Markets Catch Traders Offside

Global Macro Monitor produces informed opinion about markets and the global economy. This was originally published on June 28, 2011.


Looks like traders, including yours truly, were caught catawampus in a pair of Nike shorts (ouch!),  either not long enough or short, both equities and the Euro, coming into the week, even as some of the short-term signals were turning positive: 1) the commodity sell-off as a positive for margins and consumer purchasing power; 2) the French proposal to rollover some Greek debt, though we believe is weak and full of holes, the policymakers are at least moving in the right direction and Sarkozy is one of the few global politicos showing leadership; 3) the Asian markets, most notably, the Shanghai, have stabilized; 4) the S&P500 was able to make a higher high and higher low last week.

The S&P500 close today above the June 21 close of 1295.52, though on low volume, will now make traders think twice that this is only a bounce or just Q-end window dressing.  They may try and sell it down tomorrow as the perception of a quarter-end tape painting bid subsides. This will be the test and a bounce and trade above the short-term intraday high of 1298.61 could bring in enough firepower to take the S&P up to the 50-day moving average, which is around 1317, into earnings season.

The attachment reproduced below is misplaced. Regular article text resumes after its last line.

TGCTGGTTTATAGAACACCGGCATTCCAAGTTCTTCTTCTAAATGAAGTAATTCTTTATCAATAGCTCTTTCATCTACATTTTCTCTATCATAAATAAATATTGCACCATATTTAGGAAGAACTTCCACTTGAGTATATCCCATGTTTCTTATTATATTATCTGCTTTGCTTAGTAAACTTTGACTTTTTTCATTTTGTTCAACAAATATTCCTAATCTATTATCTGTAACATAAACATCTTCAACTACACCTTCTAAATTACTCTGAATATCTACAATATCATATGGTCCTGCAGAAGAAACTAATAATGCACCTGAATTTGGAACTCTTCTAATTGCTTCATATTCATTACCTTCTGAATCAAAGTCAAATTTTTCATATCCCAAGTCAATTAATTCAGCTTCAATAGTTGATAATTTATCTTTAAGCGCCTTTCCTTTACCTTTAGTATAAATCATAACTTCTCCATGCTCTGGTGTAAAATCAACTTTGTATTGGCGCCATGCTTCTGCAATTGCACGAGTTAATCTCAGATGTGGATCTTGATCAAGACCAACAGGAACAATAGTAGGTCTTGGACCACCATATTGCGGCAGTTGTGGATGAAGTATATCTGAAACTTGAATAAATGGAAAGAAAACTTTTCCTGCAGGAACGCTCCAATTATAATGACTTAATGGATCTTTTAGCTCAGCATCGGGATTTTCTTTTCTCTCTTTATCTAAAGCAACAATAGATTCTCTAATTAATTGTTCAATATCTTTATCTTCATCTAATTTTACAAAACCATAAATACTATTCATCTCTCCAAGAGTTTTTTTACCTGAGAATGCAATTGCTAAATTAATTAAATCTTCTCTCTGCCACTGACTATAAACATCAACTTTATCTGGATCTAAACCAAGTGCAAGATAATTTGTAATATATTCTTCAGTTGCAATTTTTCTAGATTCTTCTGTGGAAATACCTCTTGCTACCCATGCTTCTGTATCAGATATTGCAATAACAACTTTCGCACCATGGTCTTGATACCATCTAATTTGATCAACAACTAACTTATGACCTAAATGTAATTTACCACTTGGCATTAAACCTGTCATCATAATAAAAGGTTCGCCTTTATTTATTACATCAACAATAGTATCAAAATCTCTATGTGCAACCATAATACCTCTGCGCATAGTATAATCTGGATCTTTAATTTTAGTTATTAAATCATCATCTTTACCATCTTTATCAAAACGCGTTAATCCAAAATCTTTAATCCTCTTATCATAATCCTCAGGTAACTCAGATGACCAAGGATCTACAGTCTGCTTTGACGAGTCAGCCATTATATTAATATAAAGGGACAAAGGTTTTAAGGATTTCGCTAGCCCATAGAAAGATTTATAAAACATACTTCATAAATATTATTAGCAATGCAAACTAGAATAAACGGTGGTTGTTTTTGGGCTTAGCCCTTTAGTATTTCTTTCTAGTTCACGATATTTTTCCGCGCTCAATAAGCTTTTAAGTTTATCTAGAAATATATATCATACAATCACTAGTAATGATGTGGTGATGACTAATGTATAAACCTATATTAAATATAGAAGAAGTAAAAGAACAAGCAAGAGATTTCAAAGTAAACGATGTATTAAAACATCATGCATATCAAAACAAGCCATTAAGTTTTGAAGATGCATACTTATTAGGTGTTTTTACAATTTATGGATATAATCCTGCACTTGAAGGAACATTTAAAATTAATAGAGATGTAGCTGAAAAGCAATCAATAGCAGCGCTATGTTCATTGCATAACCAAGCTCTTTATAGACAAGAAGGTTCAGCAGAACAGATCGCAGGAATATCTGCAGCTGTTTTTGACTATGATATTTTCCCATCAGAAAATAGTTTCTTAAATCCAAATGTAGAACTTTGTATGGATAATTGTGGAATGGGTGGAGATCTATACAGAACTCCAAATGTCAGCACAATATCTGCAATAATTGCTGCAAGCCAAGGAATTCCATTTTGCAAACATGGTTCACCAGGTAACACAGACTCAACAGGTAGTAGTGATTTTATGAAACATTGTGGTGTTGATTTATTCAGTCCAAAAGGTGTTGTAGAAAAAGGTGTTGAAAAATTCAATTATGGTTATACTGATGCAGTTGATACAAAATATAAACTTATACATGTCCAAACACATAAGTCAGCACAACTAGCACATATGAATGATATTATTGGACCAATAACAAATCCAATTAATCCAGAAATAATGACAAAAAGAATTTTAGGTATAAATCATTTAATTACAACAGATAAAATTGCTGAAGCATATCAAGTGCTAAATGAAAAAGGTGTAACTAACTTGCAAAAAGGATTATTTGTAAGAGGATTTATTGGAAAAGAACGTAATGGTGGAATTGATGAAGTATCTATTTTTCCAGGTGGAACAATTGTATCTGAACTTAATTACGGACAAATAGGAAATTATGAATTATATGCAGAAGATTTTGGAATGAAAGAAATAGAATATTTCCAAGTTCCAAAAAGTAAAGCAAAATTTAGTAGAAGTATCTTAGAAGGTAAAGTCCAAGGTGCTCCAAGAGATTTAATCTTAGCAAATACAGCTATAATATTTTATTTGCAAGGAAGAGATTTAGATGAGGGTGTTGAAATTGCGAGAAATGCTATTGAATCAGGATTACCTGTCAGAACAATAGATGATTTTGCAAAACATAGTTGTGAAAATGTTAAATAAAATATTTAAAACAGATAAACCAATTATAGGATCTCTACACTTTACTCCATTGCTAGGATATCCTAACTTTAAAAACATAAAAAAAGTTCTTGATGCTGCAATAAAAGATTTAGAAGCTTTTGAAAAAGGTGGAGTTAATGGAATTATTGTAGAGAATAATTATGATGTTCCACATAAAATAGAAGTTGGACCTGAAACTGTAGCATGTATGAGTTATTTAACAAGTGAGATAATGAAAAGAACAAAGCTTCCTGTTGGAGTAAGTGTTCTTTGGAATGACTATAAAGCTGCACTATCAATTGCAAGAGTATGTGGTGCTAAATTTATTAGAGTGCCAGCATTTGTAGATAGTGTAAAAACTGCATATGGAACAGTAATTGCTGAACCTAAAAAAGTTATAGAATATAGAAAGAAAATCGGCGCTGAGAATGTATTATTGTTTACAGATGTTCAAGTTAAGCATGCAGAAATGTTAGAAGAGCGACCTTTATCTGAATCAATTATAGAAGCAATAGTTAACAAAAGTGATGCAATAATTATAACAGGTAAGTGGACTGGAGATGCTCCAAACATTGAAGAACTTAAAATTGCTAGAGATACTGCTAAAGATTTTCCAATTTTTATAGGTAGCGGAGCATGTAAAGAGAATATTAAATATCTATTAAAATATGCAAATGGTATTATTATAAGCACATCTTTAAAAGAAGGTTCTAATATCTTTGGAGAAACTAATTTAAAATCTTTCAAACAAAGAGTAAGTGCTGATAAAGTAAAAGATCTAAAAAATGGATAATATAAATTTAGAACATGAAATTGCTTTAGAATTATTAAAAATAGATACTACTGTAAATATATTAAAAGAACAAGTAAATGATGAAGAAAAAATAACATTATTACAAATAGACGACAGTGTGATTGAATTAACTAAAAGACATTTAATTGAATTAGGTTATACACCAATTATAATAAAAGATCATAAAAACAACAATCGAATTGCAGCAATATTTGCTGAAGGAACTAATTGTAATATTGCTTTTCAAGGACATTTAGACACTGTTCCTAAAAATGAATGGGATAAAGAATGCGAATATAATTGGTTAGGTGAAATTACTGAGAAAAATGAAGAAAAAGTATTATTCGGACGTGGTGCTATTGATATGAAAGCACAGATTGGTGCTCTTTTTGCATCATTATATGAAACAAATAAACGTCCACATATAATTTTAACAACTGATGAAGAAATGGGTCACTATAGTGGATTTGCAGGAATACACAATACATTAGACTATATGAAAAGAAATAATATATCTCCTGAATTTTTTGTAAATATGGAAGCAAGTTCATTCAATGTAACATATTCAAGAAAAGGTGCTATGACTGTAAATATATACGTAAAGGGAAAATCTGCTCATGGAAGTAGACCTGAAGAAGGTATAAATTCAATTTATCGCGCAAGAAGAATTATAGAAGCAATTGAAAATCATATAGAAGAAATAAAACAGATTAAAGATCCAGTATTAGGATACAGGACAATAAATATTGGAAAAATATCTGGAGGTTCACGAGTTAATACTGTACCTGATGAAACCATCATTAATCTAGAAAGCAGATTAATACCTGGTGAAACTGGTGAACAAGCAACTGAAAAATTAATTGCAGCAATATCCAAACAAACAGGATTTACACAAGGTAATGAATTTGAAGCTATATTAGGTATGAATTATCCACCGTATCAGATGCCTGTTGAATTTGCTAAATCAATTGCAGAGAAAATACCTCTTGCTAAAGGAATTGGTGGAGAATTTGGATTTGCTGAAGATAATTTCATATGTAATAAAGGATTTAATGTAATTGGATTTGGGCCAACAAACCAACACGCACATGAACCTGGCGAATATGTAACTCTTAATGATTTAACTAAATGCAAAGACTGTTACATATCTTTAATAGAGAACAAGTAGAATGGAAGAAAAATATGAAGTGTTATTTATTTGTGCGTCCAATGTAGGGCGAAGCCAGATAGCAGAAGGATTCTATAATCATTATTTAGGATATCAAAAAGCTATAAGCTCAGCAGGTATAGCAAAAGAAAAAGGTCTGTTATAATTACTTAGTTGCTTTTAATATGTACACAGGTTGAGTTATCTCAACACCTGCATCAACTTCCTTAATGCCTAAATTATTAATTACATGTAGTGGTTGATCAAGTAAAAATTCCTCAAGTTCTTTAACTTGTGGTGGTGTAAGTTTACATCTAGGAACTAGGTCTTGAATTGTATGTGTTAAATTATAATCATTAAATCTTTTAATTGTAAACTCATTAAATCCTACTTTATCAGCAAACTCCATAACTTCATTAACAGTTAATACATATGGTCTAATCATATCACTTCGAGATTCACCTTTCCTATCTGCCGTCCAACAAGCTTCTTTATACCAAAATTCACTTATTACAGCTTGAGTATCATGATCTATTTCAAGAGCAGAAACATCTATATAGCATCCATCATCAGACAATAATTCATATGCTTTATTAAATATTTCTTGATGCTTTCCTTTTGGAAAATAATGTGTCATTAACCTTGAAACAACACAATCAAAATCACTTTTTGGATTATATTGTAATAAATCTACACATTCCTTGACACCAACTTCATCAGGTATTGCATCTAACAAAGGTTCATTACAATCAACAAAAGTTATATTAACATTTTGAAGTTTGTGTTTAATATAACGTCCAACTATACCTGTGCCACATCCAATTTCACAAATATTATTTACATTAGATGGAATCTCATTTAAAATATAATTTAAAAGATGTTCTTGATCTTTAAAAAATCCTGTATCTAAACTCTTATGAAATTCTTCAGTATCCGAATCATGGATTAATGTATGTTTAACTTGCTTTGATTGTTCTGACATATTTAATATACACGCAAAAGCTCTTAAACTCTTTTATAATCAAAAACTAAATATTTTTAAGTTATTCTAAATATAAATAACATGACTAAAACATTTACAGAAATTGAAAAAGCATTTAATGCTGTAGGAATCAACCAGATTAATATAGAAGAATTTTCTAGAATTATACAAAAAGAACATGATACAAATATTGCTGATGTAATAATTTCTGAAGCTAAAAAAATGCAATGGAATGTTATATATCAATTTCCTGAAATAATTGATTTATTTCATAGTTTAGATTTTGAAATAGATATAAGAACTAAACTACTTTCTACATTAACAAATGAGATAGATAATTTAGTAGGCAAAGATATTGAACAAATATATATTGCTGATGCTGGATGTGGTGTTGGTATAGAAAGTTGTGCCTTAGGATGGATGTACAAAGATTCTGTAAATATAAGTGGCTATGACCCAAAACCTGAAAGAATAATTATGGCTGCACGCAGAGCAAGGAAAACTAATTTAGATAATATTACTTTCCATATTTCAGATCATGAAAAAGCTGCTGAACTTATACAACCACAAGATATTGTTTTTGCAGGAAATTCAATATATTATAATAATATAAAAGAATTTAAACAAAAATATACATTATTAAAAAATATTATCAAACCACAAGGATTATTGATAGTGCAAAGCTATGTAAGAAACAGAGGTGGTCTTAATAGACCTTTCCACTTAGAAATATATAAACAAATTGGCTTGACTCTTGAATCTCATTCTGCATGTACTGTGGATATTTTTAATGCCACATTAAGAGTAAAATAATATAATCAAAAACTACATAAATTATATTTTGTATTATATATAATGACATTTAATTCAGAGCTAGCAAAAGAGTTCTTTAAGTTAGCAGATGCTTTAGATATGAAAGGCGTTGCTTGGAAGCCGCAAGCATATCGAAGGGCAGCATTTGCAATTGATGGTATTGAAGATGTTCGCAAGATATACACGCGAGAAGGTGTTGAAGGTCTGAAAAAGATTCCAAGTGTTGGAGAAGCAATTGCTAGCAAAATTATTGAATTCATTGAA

The way the equity market is trading we have a sense, for what it’s worth, the market is sold out – that is, very few sellers x/traders getting short – and is becoming immune to Greek tear gas and other macro swans, at least short-term.   Bears need a new catalyst to take the market lower,  which could come if earnings disappoint.  Until then, we’re taking the over.

Wall Street is a very powerful industry and doesn’t get paid if markets trade “slide-ways” and that is one reality bears must live with.   The negative events that could spoil this short-term scenario is the obvious rejection of the Greece austerity package,  Euro debt contagion,  and/or disorderly sell-off in Treasuries as QE2 goes into drydock. These are not low impact events and need to be closely monitored, especially after the weak Treasury auctions of the past few days.

The first stage of any equity rebound, however, should coincide with a bond sell-off as without the Fed’s QE2 purchases or robust credit expansion, the markets have now become a zero-sum allocation game.   We don’t know for certain where the market is headed, but we’ve mapped the bullish case for the next few weeks and are now watching to see if they follow.  Stay tuned!

P.S.  Apple is leading the market rally and came within $1.40 of recapturing its 50-day moving average.

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